Mini Cooper convertible — always in the sunshine

By Jim Meachen and Ted Biederman

It’s a tale of two cities. 

In Goldsboro (NC) four dreary days filled with off-and-on rain and cool temperatures had us longing for some sunshine and warmth. Perhaps it was just coincidence that an all-new yellow 2009 Mini Cooper S convertible showed up just before the sun broke free of the clouds and the temperature started an upward climb into the mid-70s.

Later in Los Angeles (CA) balmy mid-70’s seemed to be the norm. But as soon as that yellow Mini showed up the weather took a turn – up – to the sizzling mid-90s.

And then again maybe it wasn’t coincidence. Maybe a conspiracy of a higher order?

Either way, if there was ever a car capable of transforming a sour mood into euphoria, bringing sunshine to a cloudy day and coloring grey skies blue or bringing a searing state to blissful fun it’s the Mini convertible.

The little Mini drop top – they call it a cabriole –  is a happy car. It transfers its light- hearted nature to its inhabitants. And perhaps that’s the ticket in our current doom and gloom world, sunshine aside.

We never tired of heading for the little yellow puppy dog of a car, hitting the power roof and enjoying wind in the hair (okay, so not so much hair) on a beautiful springtime afternoon.

The Mini convertible gives us reason for hope that all the fun won’t be completely wrung out of driving as we rampage ahead to save the planet through the reduction of tailpipe emissions, accomplished generally by greatly reducing gas consumption.

The happy little Mini obliges providing both enjoyment and green- agenda frugality offering between 23 and 28 mpg in city driving and between 32 and 37 mpg highway depending on engine and transmission choice.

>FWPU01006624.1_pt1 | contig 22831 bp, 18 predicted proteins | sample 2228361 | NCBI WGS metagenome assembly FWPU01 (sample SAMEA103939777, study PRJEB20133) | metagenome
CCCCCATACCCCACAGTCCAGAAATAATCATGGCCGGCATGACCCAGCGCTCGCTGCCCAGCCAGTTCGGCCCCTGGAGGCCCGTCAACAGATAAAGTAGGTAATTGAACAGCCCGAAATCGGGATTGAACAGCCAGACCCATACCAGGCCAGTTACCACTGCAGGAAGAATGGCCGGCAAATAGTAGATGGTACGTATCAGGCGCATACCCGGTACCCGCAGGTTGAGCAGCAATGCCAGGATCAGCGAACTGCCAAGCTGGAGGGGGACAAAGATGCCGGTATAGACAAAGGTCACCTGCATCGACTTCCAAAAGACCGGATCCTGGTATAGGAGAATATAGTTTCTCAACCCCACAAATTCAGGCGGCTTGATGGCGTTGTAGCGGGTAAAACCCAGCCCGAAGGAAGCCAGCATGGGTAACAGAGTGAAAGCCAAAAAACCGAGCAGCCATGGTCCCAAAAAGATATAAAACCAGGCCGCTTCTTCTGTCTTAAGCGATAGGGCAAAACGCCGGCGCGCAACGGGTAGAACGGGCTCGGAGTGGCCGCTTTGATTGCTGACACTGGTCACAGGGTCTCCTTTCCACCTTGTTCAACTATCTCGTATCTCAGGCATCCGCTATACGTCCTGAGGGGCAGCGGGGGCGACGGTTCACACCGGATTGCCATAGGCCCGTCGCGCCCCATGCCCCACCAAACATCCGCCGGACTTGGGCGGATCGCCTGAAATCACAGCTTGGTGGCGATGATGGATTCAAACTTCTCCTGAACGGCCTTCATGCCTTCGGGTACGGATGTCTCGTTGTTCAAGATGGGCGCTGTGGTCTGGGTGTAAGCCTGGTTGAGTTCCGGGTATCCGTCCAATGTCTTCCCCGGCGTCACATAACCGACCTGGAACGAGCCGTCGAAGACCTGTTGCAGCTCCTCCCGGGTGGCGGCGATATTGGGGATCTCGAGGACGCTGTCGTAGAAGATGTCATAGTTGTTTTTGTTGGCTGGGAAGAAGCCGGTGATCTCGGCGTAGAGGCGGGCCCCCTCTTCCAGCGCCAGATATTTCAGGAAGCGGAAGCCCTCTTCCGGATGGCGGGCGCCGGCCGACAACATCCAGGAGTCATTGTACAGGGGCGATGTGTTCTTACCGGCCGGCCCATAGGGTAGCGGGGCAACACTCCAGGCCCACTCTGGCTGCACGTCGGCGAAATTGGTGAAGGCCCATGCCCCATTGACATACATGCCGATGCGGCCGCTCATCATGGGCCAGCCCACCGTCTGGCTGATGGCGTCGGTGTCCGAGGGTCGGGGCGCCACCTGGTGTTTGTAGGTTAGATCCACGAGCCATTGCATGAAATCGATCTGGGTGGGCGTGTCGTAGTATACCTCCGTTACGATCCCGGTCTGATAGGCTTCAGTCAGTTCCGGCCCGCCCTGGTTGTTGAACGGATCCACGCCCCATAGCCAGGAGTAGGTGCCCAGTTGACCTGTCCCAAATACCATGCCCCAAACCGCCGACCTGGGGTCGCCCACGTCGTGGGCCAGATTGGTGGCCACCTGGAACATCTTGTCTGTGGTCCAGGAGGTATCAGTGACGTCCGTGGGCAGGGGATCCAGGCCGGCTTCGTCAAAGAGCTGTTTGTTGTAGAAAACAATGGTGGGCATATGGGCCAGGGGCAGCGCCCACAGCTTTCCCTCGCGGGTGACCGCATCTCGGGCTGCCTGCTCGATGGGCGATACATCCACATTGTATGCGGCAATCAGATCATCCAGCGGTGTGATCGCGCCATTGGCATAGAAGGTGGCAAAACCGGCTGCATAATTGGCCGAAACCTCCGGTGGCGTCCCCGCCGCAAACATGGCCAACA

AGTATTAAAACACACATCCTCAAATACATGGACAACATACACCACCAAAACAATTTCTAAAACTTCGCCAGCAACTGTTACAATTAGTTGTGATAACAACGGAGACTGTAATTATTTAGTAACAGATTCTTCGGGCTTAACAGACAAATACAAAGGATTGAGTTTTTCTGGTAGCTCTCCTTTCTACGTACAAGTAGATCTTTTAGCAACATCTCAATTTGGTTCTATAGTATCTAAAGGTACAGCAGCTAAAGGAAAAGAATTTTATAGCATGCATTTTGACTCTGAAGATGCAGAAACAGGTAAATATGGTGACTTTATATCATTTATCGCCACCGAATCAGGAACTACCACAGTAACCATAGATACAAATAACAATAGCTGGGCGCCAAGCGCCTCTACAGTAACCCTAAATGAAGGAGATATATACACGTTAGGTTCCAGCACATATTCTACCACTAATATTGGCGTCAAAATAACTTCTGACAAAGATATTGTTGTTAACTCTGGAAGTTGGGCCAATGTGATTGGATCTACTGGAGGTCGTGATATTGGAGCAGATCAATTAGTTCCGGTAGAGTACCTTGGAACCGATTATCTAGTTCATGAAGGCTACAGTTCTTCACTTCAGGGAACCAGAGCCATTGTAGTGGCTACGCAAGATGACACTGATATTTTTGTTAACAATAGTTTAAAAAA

Our choice for a week on both coasts — or the choice the manufacturer left us with — was the Cooper S with the 172-horsepower turbocharged 1.6-liter 4- cylinder engine mated to an easy-to-shift six-speed manual transmission. That combination is rated at 26 city/34 highway.

Standard fare is a 1.6-liter developing 118 horsepower. Both engines can be mated to an optional six-speed automatic.

The engines are all-new, built at BMW’s engine plant in Great Britain.
The second-generation Mini convertible is also all new and began arriving in showrooms around April 1. The first generation hit the streets in 2004 as a 2005 model, about three years after BMW sold its first Mini hardtop in the U.S.

The newest convertible is based on the completely reworked hardtop, which came to market in 2007. And this one really works well. But as Mini let’s us know in a series of amusing and mystifying commercials, the top should always be down!

The Mini’s playful nature gets delivered with the new convertible. For instance, it comes with an “openmeter” gauge to the left of the tachometer. It counts the number of hours you keep the top open. Our test car also came with an optional climate control that maintains the same temperature whether the top is open or closed.

And the Mini folks wanted to make sure that when the urge to go topless hits, you won’t have to wait long. The power top opens in 15 seconds and it can be opened or closed at speeds up to 20 miles per hour. If you want some fresh air, but don’t want the top down, the front part of the roof can be rolled back about 16 inches for a sunroof effect.

The changes between the first and second generation convertibles are pretty much unseen, but Mini has reworked the car adding two inches in length while retaining the diminutive 97.1-inch wheelbase.

The benefit of the slightly increased size can be found in the trunk, which opens via a fold-down tailgate. Luggage capacity has been increased two cubic feet to nearly six, and the rear seatbacks can be folded down and locked into position to allow for 23 cubic feet of storage.